July 17, 180: Seven men and five women who had been captured carrying "the sacred books, and the letters of Paul" are tried before Roman proconsul Saturninus. Since none would renounce their Christian faith, all 12 were beheaded (see issue 27: Persecution in the Early Church).
July 17, 431: The Council of Ephesus adjourns, having rejected Nestorianism (the idea that Christ had two persons, not two natures) and condemned Pelagianism (a doctrine refuting human depravity) (see issue 51: Heresy in the Early Church).
July 17, 1505: Martin Luther enters the Augustinian monastic order at Erfurt, Germany, at age 21 (see issue 34: Luther's Early Years).
July 17, 1674: Isaac Watts, author of about 600 hymns, is born in Southampton, England.
July 17, 1917: American Baptist radio evangelist Charles E. Fuller accepts Christ as his savior. Fuller was ordained in 1925 and in 1937 began the pioneer program The Old Fashioned Revival Hour. He also helped found Fuller Theological Seminary in Pasadena, California.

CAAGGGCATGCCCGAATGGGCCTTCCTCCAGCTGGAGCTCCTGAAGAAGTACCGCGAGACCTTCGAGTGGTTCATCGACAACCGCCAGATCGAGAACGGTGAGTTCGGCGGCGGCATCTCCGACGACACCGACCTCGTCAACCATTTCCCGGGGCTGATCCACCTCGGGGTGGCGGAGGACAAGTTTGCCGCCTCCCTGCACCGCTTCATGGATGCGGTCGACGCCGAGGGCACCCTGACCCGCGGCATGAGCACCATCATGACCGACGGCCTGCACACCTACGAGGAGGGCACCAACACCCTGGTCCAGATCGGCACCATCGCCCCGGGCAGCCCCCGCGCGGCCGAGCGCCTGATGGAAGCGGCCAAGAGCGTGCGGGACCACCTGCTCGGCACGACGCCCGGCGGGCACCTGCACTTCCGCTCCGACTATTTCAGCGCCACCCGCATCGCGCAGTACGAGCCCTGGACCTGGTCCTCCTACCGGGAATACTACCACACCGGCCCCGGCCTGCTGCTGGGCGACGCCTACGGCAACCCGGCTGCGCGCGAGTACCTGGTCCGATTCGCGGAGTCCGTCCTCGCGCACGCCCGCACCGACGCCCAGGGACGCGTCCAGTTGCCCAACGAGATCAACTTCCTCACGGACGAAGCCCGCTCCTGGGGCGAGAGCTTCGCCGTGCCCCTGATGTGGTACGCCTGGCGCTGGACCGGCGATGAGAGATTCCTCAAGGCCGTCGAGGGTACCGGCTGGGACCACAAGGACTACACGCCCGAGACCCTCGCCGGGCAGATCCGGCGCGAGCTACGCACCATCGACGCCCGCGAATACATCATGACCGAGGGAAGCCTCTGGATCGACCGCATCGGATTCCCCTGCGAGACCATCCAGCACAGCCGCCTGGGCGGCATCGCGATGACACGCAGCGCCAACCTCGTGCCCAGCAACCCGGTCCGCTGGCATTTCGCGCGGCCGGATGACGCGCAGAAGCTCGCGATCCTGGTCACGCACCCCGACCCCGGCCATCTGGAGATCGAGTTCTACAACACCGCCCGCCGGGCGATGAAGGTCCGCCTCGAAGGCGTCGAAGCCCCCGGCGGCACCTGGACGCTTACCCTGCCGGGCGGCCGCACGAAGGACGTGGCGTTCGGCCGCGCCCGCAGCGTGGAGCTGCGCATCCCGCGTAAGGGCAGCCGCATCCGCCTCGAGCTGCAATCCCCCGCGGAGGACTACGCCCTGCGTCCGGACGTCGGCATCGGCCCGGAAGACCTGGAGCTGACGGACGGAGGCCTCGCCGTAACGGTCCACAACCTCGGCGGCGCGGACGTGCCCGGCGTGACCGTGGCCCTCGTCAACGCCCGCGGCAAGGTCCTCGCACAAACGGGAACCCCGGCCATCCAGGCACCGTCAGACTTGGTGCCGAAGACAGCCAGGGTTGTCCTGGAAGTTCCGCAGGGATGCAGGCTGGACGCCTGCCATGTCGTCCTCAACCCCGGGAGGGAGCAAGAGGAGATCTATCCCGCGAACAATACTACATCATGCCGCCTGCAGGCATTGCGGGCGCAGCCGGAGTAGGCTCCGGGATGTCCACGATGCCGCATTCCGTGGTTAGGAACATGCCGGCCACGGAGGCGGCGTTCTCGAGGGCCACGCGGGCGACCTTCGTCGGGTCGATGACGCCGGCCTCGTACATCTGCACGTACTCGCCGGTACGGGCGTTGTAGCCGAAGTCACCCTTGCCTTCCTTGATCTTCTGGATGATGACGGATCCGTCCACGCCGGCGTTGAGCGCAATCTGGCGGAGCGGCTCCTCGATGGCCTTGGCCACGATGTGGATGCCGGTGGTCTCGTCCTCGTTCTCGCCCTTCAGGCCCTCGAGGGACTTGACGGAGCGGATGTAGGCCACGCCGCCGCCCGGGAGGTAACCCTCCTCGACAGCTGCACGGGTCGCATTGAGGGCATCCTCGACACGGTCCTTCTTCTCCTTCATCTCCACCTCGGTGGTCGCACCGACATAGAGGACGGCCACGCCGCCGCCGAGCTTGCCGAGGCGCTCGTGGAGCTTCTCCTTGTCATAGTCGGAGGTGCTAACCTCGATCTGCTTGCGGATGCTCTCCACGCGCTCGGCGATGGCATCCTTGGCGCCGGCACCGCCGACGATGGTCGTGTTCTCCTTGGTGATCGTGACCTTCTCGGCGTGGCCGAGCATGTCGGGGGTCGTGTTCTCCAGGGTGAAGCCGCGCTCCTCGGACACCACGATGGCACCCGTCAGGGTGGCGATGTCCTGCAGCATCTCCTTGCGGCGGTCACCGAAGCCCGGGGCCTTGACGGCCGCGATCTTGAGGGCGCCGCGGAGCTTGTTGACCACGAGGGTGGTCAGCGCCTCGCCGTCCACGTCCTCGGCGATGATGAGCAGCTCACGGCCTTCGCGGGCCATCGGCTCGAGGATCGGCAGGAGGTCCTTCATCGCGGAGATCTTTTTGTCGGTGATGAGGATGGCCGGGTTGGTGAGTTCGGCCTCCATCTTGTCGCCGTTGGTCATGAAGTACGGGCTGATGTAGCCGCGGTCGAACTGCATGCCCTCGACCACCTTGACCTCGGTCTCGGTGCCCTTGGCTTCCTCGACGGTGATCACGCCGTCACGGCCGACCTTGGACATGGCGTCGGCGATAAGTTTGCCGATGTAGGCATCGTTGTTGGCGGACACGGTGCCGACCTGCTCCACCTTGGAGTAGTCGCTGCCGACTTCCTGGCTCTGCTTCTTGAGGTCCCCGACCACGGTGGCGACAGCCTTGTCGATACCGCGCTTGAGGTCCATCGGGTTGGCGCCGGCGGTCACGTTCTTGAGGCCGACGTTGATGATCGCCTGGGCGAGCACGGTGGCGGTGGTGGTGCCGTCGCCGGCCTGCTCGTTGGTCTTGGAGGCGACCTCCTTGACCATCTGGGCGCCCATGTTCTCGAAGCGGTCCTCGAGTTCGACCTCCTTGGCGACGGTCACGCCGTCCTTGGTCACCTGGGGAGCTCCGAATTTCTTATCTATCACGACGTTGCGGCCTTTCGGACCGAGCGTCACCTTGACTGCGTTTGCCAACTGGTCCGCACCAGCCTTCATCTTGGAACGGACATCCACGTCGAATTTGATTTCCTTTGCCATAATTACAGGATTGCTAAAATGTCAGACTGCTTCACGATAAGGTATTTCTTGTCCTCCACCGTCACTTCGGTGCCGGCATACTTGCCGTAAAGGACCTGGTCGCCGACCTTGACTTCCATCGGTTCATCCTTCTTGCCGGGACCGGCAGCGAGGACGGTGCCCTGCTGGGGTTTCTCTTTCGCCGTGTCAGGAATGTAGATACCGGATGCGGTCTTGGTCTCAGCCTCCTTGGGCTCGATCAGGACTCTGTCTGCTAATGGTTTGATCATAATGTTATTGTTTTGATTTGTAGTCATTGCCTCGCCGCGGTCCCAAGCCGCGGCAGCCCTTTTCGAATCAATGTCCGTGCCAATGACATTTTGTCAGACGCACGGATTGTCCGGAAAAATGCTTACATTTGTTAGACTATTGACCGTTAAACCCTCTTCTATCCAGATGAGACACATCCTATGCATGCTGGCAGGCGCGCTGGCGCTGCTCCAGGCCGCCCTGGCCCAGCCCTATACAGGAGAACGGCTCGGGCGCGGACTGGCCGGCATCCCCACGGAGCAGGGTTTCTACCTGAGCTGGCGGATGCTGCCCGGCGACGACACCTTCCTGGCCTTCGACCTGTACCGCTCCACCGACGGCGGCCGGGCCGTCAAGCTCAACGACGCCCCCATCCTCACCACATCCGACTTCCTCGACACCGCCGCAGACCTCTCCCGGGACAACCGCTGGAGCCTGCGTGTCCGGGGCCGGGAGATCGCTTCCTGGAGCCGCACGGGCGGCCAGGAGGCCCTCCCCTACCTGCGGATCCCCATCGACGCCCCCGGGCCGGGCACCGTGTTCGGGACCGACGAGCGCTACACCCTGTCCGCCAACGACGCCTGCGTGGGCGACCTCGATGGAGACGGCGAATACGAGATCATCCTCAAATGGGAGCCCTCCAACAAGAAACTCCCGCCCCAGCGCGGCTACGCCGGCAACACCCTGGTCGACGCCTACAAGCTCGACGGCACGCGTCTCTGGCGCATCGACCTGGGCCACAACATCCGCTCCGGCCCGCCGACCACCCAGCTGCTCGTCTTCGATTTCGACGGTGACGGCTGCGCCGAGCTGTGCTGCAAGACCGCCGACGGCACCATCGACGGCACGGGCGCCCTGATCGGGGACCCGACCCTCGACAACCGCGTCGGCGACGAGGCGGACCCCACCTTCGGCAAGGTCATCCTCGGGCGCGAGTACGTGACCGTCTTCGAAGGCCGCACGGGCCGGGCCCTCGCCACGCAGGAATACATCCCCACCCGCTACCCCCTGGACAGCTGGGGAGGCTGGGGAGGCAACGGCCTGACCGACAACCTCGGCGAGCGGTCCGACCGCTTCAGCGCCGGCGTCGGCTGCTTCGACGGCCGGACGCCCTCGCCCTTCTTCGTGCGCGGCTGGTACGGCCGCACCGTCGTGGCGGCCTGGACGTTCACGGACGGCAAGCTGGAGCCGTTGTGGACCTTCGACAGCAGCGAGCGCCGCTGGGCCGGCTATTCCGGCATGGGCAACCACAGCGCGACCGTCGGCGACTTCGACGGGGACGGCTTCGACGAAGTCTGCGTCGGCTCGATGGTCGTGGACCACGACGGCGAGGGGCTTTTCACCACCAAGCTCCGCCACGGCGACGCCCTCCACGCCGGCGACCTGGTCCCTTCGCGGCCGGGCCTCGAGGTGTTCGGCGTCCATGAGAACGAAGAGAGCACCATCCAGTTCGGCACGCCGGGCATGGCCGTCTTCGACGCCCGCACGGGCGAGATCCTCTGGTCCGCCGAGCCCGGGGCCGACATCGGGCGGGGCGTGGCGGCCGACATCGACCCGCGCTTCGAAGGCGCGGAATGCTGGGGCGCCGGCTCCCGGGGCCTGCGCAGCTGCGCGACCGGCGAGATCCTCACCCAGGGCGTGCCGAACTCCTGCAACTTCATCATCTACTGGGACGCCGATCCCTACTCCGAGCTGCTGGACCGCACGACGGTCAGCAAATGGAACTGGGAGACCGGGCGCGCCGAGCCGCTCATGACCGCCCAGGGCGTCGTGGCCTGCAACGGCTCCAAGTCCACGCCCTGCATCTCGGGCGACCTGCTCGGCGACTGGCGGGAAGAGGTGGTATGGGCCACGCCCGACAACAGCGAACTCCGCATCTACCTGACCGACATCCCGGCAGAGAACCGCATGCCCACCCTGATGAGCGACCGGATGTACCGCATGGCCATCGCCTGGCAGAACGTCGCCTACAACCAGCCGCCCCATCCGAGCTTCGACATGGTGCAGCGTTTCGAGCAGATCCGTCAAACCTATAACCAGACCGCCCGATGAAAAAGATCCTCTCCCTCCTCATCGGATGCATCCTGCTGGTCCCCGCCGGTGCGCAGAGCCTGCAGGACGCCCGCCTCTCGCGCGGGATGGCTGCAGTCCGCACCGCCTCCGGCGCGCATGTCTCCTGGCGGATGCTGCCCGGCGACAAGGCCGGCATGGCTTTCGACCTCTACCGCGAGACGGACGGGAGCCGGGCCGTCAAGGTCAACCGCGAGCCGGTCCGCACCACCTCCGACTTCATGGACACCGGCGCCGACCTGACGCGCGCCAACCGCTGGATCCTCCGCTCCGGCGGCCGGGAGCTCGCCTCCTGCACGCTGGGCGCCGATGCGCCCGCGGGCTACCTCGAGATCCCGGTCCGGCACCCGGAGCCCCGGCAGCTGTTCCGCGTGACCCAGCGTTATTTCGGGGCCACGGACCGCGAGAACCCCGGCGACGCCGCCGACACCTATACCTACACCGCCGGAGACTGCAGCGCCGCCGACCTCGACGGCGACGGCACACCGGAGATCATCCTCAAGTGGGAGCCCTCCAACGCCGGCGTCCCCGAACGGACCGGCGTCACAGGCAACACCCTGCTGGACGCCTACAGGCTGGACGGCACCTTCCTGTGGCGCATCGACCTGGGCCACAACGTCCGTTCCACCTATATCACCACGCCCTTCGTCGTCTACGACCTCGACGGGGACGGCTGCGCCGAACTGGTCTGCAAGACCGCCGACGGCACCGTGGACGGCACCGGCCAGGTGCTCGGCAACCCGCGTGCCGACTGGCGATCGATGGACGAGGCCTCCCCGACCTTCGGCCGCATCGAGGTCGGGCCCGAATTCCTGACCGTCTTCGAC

October 28, 312: According to tradition, on this date the 32-year-old Roman emperor Constantine defeated Maxentius at Milvian Bridge. Before the battle, Constantine had seen the symbol of Jesus, chi-rho, in a vision, accompanied with the words "By this sign conquer." He is considered Rome's first Christian emperor (see issue 57: Converting the Empire).
October 28, 1646: At Nonantum, Massachusetts, missionary John Eliot preaches the first worship service for Native Americans in their native language. ...